When No. 21 Tennessee visits Cincinnati on Wednesday night, it will be a battle between two programs that have both come up short in some key games this season.
The Volunteers (7-2) lost by three points to Florida State and by four to Memphis. Their 51-47 defeat to Memphis on Saturday was especially painful because it ended Tennessee’s 31-game home winning streak, which had been the longest active run in the nation.
Among other reasons, the Volunteers would love to beat Cincinnati because it would give Tennessee coach Rick Barnes 700 wins, making him just the seventh active Division I coach to reach that milestone.
Barnes led Tennessee to a 31-6 record and a berth in the NCAA Tournament Sweet 16 last season, but the Volunteers graduated four starters, including SEC Player of the Year Grant Williams.
Meanwhile, Cincinnati (6-4) has lost by one point at home to Colgate and in overtime against Bowling Green. The Bearcats also lost to Ohio State and to Xavier.
Cincinnati is led by senior guard Jarron Cumberland, who last season topped the American Athletic Conference with an 18.6 scoring average. He looked into bolting early for the NBA, but he decided to become Cincinnati’s first returning conference Player of the Year in almost two decades.
But the Bearcats, who made the NCAA Tournament the past nine years in a row under Mick Cronin, have a new coach this season, John Brannen, who came over from Northern Kentucky.
Under Brannen, Cumberland has slumped, with his scoring average down to 13.1. His 3-point shooting percentage has also dropped (from 38.8 to 26.2).
Cumberland has missed two games this season and lots of practice time due to toe, ankle and hip injuries.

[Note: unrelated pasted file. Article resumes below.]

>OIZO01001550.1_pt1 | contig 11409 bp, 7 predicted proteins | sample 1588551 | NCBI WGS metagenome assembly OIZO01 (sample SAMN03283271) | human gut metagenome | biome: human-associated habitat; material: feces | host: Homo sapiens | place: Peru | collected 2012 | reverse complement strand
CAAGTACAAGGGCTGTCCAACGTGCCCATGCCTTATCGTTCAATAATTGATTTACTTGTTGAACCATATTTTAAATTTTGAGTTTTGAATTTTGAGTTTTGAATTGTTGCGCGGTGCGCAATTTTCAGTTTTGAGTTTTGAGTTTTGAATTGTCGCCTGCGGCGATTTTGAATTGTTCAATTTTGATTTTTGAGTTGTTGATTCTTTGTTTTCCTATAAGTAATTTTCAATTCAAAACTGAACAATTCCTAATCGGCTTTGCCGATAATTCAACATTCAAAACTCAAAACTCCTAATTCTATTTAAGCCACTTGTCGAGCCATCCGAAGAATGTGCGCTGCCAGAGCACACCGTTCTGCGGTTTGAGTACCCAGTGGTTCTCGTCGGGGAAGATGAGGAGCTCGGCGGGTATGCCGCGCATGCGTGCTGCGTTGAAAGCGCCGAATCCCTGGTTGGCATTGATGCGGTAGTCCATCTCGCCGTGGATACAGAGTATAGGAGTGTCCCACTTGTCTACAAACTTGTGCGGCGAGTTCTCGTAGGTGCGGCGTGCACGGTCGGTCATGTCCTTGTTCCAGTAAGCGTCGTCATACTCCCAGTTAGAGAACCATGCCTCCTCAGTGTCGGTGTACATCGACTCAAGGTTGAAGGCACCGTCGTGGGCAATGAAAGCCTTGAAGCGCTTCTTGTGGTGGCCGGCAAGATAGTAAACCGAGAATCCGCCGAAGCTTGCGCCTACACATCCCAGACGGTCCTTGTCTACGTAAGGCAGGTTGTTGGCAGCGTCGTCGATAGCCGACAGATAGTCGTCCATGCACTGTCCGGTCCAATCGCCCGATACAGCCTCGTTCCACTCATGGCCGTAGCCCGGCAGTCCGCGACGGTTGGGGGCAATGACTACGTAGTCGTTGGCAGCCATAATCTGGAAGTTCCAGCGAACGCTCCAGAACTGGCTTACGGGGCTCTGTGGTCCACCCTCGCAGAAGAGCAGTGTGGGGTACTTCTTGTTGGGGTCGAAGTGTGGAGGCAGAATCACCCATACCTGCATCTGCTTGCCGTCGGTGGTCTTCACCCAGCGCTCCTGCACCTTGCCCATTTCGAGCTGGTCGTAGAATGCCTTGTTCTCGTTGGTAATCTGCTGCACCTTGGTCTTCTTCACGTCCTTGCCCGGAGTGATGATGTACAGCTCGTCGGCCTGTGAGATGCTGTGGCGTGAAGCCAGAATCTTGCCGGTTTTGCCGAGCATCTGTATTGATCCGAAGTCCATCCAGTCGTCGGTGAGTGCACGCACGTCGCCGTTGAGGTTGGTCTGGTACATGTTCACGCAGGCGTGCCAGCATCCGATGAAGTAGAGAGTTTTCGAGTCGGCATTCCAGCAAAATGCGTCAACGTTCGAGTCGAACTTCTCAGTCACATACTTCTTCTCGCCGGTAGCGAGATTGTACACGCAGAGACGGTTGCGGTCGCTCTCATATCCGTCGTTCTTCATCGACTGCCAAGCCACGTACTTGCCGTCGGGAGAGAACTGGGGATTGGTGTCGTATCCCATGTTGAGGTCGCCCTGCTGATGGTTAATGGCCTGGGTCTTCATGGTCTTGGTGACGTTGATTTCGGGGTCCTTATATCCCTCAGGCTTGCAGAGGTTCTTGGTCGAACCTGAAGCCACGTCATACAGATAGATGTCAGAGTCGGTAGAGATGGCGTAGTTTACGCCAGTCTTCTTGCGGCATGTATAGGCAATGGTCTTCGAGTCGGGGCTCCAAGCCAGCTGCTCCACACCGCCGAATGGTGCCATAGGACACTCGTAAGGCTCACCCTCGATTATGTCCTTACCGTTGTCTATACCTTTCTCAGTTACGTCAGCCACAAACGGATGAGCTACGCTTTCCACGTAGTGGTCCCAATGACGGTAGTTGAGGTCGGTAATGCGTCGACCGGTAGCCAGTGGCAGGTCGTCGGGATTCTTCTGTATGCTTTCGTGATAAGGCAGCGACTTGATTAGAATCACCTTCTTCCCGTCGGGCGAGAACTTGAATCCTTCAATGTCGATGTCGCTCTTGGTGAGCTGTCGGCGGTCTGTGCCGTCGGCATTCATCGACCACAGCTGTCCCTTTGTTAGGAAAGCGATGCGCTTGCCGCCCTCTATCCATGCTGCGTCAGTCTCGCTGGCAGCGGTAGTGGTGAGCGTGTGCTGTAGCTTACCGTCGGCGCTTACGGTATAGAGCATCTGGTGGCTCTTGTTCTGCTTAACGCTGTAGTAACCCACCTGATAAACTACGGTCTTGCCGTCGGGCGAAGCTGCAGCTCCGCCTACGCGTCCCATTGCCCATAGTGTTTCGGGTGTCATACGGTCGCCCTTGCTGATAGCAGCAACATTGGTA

“I have no idea,” Brannen said when asked about Cumberland’s slump.
Other Bearcats players to watch include junior guard Keith Williams (13.2 points), 7-foot-1 junior center Chris Vogt (12.9 points and 7.0 rebounds), senior guard Jaevin Cumberland (11.5 points); and senior forward Tre Scott (8.3 points and 9.3 rebounds).
Tennessee, which made it to the SEC Tournament final last season, starts all upperclassmen except for freshman guard Josiah-Jordan James, the Volunteers’ first McDonald’s All-American since Tobias Harris in 2010.
So far this season, James is averaging 7.0 points and has yet to live up to his hype.
Barnes, who turned down an offer to become UCLA’s coach after last season, mostly relies on a veteran crew that includes senior point guard Lamonte Turner (12.8 points), junior guard Yves Pons (11.9), senior forward Jordan Bowden (12.9) and senior forward John Fulkerson (11.1).
It’s a relatively small lineup, especially after 7-foot-1 center Uros Plavsic was ruled ineligible. He will have to sit out one year following his transfer from Arizona State.
The Volunteers are hoping for continued development from Pons, who spent this past summer competing for France’s Under-20 National Team.
In addition, Turner, who averaged 16.8 points in the 2019 postseason, leads the Vols in assists (7.1) and had the game-winning, buzzer-beating 3-pointer in last month’s 72-69 win over VCU.
“He’s very competitive,” Barnes said of Turner’s heroics. “That’s his biggest talent. He’s not afraid to make a play in a late-game situation.”
–Field Level Media